A report that was released by the U.S. Labor Department on January 5 indicated that 200,000 jobs were created in December, and provided strong evidence that manufacturing staffing is likely growing across the country. The robust job growth resulted in the national unemployment rate being reduced to 8.5 percent.
The jobs growth was widespread and covered various industries. Manufacturing and healthcare added 23,000 positions a piece during the month. Additionally, the report showed 24,000 jobs were gained in the food services industry and retail payrolls gained 28,000.
The New York Times reports that the decrease in the unemployment rate mostly came from people finding jobs instead of dropping out of the labor force.
December was the sixth consecutive month where the U.S. economy added at least 100,000 jobs. This sustained jobs growth caused many economists to express increased optimism about the future of the U.S. labor market.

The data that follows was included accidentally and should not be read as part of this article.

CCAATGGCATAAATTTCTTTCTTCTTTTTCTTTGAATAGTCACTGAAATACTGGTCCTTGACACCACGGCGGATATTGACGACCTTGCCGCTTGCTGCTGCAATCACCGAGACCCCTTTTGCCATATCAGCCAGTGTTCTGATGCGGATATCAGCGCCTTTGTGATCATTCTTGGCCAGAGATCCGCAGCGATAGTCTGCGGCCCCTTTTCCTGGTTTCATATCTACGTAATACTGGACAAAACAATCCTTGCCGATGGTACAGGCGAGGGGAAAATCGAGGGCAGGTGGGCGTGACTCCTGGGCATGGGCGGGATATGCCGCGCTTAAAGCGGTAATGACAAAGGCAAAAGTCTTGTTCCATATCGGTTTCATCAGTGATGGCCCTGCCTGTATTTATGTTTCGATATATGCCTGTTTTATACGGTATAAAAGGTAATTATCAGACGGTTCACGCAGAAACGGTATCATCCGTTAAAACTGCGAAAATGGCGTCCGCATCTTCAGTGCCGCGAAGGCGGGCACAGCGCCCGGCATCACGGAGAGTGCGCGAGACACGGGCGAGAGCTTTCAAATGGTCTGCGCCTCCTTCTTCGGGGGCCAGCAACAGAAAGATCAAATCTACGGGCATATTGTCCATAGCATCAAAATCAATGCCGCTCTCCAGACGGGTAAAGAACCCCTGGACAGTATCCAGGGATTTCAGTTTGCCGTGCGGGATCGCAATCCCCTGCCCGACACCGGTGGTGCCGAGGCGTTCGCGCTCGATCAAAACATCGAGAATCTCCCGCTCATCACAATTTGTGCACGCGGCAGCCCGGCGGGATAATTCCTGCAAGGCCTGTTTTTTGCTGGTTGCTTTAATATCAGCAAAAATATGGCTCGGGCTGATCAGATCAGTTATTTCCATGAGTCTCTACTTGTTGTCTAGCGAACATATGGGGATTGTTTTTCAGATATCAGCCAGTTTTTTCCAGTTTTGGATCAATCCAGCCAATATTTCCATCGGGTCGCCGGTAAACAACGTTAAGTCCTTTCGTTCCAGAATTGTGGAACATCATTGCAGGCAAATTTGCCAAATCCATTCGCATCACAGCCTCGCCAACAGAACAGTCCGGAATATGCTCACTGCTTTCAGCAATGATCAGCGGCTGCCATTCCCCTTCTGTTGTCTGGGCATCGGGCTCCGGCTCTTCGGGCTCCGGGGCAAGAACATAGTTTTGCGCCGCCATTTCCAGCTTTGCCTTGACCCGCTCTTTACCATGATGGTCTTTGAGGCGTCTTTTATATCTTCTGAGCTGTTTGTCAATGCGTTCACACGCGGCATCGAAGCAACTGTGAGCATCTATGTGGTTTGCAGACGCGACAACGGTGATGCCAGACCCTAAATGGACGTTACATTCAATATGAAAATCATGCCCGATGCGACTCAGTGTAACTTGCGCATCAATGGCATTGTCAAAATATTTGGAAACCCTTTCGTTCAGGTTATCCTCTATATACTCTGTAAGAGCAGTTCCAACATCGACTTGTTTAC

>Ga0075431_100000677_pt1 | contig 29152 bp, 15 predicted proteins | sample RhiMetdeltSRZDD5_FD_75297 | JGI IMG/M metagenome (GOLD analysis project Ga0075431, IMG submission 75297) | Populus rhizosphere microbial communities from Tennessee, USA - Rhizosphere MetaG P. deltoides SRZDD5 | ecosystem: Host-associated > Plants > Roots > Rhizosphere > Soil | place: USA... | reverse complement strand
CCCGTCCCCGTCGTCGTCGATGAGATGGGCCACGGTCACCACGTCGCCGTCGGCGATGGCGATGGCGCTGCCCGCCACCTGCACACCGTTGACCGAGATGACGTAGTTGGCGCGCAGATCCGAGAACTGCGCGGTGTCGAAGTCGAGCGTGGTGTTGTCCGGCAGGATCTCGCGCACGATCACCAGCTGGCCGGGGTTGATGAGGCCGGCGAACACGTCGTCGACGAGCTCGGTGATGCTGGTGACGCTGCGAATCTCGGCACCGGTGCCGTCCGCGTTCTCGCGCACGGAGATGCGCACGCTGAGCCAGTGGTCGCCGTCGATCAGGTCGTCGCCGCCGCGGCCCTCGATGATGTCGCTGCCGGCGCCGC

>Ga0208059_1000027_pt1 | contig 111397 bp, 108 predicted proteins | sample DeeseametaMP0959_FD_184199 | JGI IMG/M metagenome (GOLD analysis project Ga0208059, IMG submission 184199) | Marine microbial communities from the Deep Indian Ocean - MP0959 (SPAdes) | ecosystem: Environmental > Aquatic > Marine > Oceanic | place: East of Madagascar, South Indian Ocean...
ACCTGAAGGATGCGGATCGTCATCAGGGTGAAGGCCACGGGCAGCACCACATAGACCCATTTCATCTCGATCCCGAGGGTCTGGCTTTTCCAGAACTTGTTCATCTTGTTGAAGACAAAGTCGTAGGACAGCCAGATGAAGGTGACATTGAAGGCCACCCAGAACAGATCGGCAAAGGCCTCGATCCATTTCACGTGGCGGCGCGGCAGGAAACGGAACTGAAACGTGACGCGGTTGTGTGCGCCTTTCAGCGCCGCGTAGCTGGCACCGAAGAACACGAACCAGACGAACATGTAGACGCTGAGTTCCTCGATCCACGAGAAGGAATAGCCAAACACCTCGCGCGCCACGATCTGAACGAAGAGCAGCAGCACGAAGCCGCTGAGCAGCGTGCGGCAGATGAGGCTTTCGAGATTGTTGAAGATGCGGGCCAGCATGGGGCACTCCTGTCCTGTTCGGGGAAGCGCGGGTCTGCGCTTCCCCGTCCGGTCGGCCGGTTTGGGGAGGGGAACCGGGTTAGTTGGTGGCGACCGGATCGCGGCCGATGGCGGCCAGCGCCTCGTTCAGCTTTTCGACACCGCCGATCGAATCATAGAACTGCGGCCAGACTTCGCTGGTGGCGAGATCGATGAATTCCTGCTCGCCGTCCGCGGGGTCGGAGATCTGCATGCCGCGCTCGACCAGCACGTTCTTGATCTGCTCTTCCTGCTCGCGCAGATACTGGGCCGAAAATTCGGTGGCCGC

"You got the trifecta - more people working, wages up and the average work week up," Stuart Hoffman, chief economist at PNC Financial Services Group Inc. in Pittsburgh, told Bloomberg. "You can’t really argue that that isn’t a sign of significant improvement in the job market."
The positive manufacturing news from the Labor Department's monthly report follows up on a number of recent positive indications about the sector. A report from the Commerce Department, for example, found that overall factory orders increased by 1.8 percent in November, the most recent month for which data were available.
The Associated Press reported this was the largest increase since July and was buoyed by a boost in orders for airplanes.
Across the country, many companies have begun to recognize this trend and are starting to ramp up their manufacturing staffing and activity as a result. In North Carolina, one furniture manufacturer recently invested $5 million and plans to hire 130 workers in Lincolnton.
With North Carolina having lost tens of thousands of furniture manufacturing jobs in the past decade, the owner of the company sought to bring some of these positions back. McClatchy Newspapers reports the owner has even received praise from President Barack Obama, who noted that one doesn't need to be a large manufacturer to make a difference in manufacturing staffing and the economy as a whole.